(This article belongs to the Special Issue Childhood Obesity: Prevention and Treatment)
Open AccessCommunication Are Changes in Consumption of “Healthy” Foods Related to Changes in Consumption of “Unhealthy” Foods During Pediatric Obesity Treatment?
Int. J. Environ. Res. Public Health 2012, 9(4), 1368-1378; doi:10.3390/ijerph9041368
Received: 21 November 2011 / Revised: 22 December 2011 / Accepted: 5 January 2012 / Published: 16 April 2012
Cited by 3 | PDF Full-text (291 KB) | HTML Full-text | XML Full-text
Abstract
Increasing fruits and vegetables (FVs), a dietary recommendation for pediatric weight management, is theorized to reduce energy intake by reducing intake of more energy-dense foods, such as snack foods (SFs). This study examined the relationship between changes in FV, SF, and energy intake in children enrolled in a 6-month, family-based behavioral pediatric weight management trial. Secondary data analyses examined dietary intake in 80 overweight ( ≥ 85th to < 95th percentile for body mass index [BMI]) and obese ( ≥ 95th percentile for BMI) children (7.2 ± 1.7 years) with complete dietary records at 0 and 6 months. Participants were randomized to one of three treatment conditions: (1) increased growth monitoring with feedback; (2) decrease SFs and sugar sweetened beverages; or (3) increase FVs and low-fat dairy. With treatment condition controlled in all analyses, FV intake significantly increased, while SF and energy intake decreased, but not significantly, from 0 to 6 months. Change in FV intake was not significantly associated with change in SF consumption. Additionally, change in FV intake was not significantly related to change in energy intake. However, reduction in SF intake was significantly related to reduction in energy intake. Changing only FVs, as compared to changing other dietary behaviors, during a pediatric obesity intervention may not assist with reducing energy intake. Full article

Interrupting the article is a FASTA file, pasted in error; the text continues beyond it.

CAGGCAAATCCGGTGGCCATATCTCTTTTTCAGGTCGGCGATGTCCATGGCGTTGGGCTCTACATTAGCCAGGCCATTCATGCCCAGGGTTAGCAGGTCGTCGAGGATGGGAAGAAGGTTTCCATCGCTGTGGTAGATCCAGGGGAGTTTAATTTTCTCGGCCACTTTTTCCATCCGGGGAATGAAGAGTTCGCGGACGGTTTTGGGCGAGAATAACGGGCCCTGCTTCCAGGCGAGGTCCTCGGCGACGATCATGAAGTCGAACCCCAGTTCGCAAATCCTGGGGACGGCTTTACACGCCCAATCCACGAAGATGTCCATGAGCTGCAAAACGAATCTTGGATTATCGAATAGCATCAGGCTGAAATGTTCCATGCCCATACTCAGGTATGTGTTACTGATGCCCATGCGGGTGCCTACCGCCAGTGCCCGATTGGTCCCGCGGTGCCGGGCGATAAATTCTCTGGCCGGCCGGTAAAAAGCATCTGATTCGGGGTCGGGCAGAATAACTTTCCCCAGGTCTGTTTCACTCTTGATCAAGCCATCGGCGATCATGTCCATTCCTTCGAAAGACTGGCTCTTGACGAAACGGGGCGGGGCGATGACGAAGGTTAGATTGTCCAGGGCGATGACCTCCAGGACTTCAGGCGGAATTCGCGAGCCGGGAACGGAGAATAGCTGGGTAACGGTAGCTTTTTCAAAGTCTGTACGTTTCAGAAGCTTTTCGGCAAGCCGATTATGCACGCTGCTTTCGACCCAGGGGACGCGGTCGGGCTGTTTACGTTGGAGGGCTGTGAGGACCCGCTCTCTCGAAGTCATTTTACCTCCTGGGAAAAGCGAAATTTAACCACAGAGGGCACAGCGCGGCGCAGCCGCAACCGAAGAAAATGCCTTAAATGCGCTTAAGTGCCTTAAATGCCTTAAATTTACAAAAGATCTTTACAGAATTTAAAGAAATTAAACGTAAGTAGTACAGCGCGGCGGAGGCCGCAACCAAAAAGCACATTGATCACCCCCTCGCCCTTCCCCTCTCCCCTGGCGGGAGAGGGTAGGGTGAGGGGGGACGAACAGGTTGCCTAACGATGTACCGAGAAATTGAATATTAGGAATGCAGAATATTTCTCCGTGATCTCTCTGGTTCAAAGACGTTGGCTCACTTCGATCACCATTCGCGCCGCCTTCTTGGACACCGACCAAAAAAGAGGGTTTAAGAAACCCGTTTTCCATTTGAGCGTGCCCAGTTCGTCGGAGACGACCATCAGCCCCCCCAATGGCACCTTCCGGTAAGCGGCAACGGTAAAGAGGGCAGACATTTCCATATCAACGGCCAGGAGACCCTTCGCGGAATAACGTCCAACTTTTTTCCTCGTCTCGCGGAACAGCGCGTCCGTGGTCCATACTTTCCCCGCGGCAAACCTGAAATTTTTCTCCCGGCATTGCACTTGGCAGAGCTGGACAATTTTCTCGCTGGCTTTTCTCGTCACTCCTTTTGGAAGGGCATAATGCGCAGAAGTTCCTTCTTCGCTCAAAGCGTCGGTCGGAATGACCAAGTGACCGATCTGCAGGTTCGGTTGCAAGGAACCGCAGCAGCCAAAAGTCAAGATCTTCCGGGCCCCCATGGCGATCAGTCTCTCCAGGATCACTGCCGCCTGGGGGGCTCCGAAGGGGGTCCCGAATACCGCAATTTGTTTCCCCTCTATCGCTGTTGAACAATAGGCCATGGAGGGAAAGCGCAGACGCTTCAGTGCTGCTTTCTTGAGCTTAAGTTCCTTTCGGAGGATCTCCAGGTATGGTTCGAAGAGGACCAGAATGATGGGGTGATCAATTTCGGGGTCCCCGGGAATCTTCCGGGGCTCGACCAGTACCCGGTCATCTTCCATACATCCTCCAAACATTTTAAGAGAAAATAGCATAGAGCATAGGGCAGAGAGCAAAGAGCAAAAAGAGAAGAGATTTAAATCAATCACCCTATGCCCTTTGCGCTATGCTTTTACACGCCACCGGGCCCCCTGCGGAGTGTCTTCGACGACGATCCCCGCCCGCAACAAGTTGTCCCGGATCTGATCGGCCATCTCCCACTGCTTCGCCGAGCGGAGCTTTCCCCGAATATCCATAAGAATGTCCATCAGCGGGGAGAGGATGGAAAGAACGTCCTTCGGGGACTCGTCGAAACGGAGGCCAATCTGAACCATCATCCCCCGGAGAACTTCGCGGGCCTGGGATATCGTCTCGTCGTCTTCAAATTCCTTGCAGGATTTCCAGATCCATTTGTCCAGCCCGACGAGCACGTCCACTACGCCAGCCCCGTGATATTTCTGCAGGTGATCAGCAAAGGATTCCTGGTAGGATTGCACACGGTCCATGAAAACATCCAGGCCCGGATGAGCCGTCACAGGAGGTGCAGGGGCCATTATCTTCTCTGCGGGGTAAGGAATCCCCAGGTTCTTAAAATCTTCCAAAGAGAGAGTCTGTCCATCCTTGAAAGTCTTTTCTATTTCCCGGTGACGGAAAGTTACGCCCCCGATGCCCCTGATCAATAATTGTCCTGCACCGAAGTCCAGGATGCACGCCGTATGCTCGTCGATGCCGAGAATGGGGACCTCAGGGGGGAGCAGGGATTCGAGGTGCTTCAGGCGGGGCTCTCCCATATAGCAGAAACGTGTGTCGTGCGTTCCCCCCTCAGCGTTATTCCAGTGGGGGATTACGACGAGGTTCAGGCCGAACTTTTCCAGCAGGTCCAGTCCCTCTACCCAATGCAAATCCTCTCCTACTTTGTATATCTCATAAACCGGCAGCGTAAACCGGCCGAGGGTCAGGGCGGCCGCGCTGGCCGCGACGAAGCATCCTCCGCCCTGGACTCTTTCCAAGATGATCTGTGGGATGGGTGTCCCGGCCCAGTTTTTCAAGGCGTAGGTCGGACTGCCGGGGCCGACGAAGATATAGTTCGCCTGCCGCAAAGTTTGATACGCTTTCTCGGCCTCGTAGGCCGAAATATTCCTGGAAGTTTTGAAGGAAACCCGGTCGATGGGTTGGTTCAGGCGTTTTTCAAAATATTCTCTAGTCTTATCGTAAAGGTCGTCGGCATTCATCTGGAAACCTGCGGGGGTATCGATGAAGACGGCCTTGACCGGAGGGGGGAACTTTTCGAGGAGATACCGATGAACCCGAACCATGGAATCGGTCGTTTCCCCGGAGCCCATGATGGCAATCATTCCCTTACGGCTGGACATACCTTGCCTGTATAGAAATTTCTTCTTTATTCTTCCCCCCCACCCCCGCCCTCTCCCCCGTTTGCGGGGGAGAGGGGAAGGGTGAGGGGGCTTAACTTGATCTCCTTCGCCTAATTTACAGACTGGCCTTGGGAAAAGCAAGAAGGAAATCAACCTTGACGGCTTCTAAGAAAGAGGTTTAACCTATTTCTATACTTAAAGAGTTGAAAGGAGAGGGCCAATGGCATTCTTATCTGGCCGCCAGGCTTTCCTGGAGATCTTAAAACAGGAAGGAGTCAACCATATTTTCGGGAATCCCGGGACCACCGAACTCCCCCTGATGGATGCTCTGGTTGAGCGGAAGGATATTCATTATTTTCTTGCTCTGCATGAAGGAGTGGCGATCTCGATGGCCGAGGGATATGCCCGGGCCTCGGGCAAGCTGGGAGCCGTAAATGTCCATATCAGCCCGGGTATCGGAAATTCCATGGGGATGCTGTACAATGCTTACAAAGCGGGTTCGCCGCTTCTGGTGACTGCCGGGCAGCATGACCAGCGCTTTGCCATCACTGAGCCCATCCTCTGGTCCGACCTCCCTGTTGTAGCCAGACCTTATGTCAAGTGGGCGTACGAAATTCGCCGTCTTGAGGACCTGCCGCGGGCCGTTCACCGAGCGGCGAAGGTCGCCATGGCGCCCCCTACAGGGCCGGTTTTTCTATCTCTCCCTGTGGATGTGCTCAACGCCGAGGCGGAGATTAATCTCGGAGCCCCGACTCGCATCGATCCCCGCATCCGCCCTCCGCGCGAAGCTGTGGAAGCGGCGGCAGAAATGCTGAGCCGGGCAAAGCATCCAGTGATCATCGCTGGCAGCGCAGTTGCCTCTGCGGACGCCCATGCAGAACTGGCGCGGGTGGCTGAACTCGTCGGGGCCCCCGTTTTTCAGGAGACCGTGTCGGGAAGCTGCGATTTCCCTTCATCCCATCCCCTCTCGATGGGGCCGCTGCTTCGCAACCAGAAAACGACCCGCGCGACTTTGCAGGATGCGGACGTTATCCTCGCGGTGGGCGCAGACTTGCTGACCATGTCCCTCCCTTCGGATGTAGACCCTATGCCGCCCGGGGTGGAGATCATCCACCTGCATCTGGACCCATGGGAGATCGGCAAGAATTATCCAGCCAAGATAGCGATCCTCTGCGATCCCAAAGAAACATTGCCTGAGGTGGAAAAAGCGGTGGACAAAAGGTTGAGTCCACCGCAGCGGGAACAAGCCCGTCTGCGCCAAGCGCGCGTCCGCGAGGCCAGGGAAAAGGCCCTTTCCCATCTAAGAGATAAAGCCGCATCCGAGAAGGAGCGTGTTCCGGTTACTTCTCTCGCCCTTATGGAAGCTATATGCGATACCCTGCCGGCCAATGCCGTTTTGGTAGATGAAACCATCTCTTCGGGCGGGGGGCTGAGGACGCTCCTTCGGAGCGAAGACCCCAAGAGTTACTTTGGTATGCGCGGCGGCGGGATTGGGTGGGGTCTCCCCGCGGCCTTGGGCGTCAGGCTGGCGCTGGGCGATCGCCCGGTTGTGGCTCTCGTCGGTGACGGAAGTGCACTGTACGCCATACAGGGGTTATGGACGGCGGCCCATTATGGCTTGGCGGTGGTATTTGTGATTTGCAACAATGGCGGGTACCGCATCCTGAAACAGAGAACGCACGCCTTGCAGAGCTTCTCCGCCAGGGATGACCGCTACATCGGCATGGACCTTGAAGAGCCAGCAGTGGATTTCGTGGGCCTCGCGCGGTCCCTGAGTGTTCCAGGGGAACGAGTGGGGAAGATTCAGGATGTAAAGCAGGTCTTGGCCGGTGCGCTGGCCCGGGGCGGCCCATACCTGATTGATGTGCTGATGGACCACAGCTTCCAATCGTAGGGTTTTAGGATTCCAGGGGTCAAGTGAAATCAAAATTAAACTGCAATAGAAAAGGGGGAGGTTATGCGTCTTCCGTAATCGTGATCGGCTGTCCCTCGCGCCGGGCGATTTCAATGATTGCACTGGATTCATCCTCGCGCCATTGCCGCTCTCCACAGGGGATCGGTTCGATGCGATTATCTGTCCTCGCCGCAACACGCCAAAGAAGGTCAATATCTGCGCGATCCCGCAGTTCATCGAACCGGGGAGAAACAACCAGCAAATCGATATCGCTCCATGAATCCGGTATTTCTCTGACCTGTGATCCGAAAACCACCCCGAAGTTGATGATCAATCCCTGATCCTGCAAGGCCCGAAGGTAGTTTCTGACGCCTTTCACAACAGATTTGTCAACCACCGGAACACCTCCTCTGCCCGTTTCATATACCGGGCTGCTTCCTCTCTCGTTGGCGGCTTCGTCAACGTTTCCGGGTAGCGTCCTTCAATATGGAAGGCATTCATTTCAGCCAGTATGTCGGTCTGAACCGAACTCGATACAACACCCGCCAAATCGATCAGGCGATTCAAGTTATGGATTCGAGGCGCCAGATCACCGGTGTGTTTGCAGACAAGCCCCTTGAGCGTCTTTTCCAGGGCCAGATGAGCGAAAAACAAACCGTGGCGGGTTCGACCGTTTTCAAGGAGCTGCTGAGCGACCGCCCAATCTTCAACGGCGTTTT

(This article belongs to the Special Issue Childhood Obesity: Prevention and Treatment)
Open AccessArticle Vegetable and Fruit Intakes of On-Reserve First Nations Schoolchildren Compared to Canadian Averages and Current Recommendations
Int. J. Environ. Res. Public Health 2012, 9(4), 1379-1397; doi:10.3390/ijerph9041379
Received: 21 December 2011 / Revised: 11 January 2012 / Accepted: 27 January 2012 / Published: 16 April 2012